Sneezes and Sword Fights

By Joanna

*A sequel to Dragons and Ribbons, because so many of you were so kind and requested that I do another story without blood or angst (this one has some snot, so I hope that's okay!) 100% unadulterated fluff. It'll be done in a few chapters instead of one long one, so it's different from Dragons and Ribbons in that sense.

*Disclaimer: Well, my dreams have not been answered. Aragorn and/or Legolas still aren't mine. I just checked.


Chapter One: The Nurse

The King of Gondor was in an excessively bad mood.

And the Queen, quite frankly, and for not the first time, questioned her decision to remain in Middle Earth with the troublesome man she had married.

Aragorn, son of Arathorn, the Elfstone, Elessar, Estel, Strider. He had carried all of those names upon his broad shoulders with grace and nobility, some since his childhood. And now, he sat, his bare feet dangling over the edge of their bed, and he looked much more like a petulant and mutinous child than his twelve-year old son had managed to look in quite some time.

"You can not go hunting with Legolas and Gimli. You are too ill. They will understand," Arwen told him firmly and not for the first time. Or the last, she feared.

"I ab goig! We have made our plads! I feel much bedder!" Aragorn snapped back, and wiped the dripping end of his reddened nose on the back of his hand. Arwen did not try to suppress a sound of disgust at this and handed him a clean cloth, which he bunched in one hand as he erupted into a fit of wet and ominous coughing and sneezing into the other.

"You see, Estel," she said quietly, striving to impress upon him her calm and rational tone. "You are just too sick to go. You will be better in a week. The weather will improve by then. It is better to wait." She saw him glance out the window, which the wind lashed with rain.

"I ab nod sig!" he roared unintelligibly through his congested nose, just as one of the women who tended the royal family came into the room with an armful of clean bedding.

Just as quickly, the chambermaid turned and fled. Arwen envied her very much.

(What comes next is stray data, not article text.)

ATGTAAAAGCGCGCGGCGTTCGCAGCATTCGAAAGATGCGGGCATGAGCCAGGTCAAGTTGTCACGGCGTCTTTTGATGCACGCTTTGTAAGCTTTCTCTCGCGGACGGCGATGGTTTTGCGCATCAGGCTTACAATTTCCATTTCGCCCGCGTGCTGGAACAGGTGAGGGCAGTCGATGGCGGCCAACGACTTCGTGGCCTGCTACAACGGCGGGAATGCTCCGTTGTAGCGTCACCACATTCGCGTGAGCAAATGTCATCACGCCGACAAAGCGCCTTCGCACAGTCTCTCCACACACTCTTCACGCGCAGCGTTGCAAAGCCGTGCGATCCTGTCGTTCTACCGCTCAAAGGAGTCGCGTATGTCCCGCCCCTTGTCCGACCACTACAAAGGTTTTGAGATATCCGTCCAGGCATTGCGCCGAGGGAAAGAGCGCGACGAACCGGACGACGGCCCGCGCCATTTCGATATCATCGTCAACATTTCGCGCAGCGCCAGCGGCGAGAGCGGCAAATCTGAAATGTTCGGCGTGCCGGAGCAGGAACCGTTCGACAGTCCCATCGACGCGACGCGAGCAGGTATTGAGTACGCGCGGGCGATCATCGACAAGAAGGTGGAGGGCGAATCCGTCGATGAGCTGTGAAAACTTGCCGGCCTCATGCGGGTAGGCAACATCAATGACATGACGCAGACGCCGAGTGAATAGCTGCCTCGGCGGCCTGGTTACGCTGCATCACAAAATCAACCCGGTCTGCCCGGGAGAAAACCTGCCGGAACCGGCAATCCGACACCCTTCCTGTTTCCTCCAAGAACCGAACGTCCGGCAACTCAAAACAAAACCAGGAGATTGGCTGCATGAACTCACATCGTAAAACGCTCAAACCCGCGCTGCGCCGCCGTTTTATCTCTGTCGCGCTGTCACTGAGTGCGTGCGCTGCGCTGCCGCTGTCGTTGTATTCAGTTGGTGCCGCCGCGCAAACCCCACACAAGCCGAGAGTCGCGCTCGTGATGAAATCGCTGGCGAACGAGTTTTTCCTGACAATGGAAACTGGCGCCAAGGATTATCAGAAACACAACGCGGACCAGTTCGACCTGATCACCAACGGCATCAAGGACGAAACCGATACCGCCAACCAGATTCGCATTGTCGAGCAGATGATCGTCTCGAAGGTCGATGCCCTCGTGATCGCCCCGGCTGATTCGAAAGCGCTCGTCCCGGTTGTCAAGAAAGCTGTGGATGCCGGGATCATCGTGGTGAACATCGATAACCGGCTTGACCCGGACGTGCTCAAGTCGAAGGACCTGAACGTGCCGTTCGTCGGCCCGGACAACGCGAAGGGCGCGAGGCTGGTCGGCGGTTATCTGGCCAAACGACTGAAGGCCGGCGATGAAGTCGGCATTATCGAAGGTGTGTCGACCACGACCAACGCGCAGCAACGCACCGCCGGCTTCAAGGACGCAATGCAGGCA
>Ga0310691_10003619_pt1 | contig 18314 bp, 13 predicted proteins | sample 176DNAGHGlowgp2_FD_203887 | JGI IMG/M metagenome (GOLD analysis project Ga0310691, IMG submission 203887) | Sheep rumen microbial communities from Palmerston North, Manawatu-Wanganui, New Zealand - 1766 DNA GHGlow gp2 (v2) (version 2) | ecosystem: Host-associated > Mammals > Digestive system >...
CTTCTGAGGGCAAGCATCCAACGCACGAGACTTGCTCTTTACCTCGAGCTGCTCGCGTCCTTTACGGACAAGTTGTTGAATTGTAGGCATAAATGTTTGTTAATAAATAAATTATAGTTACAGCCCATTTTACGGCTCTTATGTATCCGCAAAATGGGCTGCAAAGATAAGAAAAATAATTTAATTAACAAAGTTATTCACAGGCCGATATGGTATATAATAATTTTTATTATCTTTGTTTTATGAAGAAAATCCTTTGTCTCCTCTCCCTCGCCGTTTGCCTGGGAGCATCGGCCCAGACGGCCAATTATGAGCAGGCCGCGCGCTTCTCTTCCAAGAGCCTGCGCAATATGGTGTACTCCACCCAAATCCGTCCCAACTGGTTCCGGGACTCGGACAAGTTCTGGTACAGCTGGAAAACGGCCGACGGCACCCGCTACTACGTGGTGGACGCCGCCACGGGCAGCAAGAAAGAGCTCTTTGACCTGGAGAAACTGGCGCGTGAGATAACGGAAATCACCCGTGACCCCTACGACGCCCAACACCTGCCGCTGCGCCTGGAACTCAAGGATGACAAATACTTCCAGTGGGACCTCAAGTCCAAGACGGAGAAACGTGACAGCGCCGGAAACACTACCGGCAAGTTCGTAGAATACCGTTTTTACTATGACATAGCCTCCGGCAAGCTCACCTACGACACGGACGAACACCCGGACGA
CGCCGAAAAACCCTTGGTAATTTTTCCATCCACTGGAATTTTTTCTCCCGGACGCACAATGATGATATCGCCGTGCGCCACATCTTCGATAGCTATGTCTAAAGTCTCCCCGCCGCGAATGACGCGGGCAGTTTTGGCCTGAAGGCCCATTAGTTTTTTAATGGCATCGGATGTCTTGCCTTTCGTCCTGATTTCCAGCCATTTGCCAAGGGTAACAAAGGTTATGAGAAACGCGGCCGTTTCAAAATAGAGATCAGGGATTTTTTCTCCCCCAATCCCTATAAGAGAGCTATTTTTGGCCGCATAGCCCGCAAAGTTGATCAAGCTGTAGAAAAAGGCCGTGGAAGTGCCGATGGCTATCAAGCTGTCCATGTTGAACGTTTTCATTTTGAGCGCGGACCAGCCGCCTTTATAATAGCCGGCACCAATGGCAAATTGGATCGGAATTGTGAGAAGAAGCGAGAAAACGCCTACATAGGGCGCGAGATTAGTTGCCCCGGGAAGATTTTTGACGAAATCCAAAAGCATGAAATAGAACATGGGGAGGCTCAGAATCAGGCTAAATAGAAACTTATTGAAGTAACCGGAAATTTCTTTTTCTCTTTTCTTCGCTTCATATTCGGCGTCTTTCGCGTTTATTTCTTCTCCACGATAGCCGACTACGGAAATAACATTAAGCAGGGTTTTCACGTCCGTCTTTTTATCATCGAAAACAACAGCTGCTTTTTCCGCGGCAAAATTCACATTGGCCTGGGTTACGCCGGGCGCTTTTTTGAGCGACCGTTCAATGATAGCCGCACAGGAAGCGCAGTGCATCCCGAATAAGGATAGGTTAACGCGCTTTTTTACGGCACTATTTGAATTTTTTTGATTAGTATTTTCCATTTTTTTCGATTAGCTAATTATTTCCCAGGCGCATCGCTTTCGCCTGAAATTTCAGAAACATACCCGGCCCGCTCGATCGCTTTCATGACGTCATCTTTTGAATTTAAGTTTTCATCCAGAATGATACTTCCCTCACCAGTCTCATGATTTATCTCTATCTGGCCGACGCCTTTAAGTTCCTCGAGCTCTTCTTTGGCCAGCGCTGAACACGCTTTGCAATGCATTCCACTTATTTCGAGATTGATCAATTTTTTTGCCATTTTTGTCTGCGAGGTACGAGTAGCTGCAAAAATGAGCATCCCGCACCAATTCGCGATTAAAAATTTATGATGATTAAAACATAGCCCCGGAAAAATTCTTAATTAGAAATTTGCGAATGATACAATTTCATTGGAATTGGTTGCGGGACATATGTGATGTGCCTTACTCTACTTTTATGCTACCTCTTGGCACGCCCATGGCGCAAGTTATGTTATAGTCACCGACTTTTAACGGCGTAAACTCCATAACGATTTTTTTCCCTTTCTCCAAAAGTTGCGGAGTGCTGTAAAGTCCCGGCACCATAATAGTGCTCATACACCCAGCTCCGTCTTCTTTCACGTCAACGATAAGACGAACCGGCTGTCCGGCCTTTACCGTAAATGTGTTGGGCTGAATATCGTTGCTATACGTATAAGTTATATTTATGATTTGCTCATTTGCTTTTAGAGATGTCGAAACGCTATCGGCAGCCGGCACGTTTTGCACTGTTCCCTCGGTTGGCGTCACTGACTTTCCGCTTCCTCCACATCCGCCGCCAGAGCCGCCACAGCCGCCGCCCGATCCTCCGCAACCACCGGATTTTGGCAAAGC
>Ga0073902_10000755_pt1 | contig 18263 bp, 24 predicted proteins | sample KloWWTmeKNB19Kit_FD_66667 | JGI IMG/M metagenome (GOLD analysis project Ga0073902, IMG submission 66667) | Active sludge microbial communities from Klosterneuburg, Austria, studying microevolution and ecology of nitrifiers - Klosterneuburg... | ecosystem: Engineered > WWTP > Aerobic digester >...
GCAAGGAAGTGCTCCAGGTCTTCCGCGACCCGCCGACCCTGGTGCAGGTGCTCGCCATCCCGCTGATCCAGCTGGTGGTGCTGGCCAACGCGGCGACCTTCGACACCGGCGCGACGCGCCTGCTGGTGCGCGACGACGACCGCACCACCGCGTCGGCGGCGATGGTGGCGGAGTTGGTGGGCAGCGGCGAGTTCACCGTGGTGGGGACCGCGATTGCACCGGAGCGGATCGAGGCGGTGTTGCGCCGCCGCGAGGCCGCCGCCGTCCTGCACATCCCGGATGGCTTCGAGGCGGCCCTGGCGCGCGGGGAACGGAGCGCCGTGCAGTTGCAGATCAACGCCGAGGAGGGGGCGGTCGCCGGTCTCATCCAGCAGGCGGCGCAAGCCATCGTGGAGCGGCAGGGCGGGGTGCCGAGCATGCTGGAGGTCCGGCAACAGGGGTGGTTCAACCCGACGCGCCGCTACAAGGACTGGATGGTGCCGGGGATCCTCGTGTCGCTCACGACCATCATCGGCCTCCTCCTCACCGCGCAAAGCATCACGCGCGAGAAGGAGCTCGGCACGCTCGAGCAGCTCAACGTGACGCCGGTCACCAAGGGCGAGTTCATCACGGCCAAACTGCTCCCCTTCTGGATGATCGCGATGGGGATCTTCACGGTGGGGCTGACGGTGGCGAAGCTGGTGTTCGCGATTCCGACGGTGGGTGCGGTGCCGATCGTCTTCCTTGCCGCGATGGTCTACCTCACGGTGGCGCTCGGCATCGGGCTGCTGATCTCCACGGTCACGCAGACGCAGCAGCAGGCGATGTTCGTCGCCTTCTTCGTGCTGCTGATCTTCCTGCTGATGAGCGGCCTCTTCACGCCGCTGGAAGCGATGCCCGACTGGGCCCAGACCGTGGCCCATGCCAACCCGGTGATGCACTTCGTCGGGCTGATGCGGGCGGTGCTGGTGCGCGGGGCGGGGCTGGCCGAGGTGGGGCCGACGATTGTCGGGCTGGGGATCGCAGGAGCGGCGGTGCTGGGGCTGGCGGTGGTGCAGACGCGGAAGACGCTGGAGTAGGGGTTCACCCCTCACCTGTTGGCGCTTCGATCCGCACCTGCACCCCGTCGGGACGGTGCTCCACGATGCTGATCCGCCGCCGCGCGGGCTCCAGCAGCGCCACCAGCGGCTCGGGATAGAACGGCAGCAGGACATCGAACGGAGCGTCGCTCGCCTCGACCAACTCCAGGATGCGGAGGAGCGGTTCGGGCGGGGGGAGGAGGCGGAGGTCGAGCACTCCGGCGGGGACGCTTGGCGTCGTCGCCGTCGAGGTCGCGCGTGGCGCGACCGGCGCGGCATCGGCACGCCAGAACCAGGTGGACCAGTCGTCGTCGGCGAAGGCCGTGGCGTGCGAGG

"You are not sick? That's not what you said two nights ago when you awakened the entire household from a sound sleep because you, and I believe these were your words, could not breathe through your nose at all and had been set upon by a great plague. You were wailing like an infant, and had most of the staff convinced you were upon your deathbed. You set the city in a panic."

He glowered at her through watery eyes, defiant. "Ad you, dear wifed, said, and I believe thad these were your own words, 'stob actig as a child. Id is merely a bid of a chill.'"

She backed up a step as he sneezed violently again and again and again, until at last he stopped with a sort of a groan of agony, and gasped for breath. He looked at her just the slightest bit sheepishly, and she could only hope her triumph and satisfaction were not too apparent in her features as she gazed evenly back at him.

"It was only a chill that would have passed by now if you had not insisted upon going about your daily ride through the city in the pouring down rain the next morning, though I asked you not to. Now you are burning with fever and will likely be confined to your sickroom for the rest of the week!" Arwen reminded him sternly. "And I have very little sympathy for you at all."

He muttered something under his breath that was almost certainly impolite, and Arwen took a step closer. "I did not hear you, Milord. Would you care to repeat your words?"

He glared but did not repeat himself, some small flicker of fear in his eyes. Finally, he drew a wheezing breath and asserted, "I ab de Kig! I ab goig hudig!"

And to prove that he would do just that, he stood up too quickly, staggered, and just managed to catch the bedpost before he fell upon his face, swaying on his weakened legs.

"You are the Kig?" Arwen questioned, and the smile, unbidden made its way across her lips.

This only served to annoy him more, which was rewarding for her. "De Kig! Kig!" He tried several more times to pronounce it correctly, and failed in equal measures with each subsequent try.

"Shhh, now. Yes, yes, you are the King," Arwen soothed because he was turning an alarming shade of purple and a vein stood out in his forehead. He finally was forced to sit back on the bed, gasping for breath. She approached him and trailed her fingertips across his heated forehead, relieved that he felt no hotter than he had before his tantrum. He closed his eyes and sniffled a little bit.

"De Kig," he agreed quietly, and didn't protest at all as she turned down the heavy blankets on the bed and helped him ease back on them. He lay back on the pillow and as she pulled the covers up to his chin, he reached around the blankets and grasped her wrist weakly.

For a moment he studied her through long, lowering lashes, and she sat down at his side, letting him watch her as he would.

"I ab dyig. I cad nod go hudig."

"If you say so, my love," Arwen murmured, and patted his head when the urge to throttle him became very strong. "You would know best."

"You do nod have ady elvish medicid for thid?" He pleaded finally.

She smiled tenderly and leaned down, pressing cool lips to his heated cheek, then his forehead. Standing, she tucked the covers around him more tightly and then turned to walk away.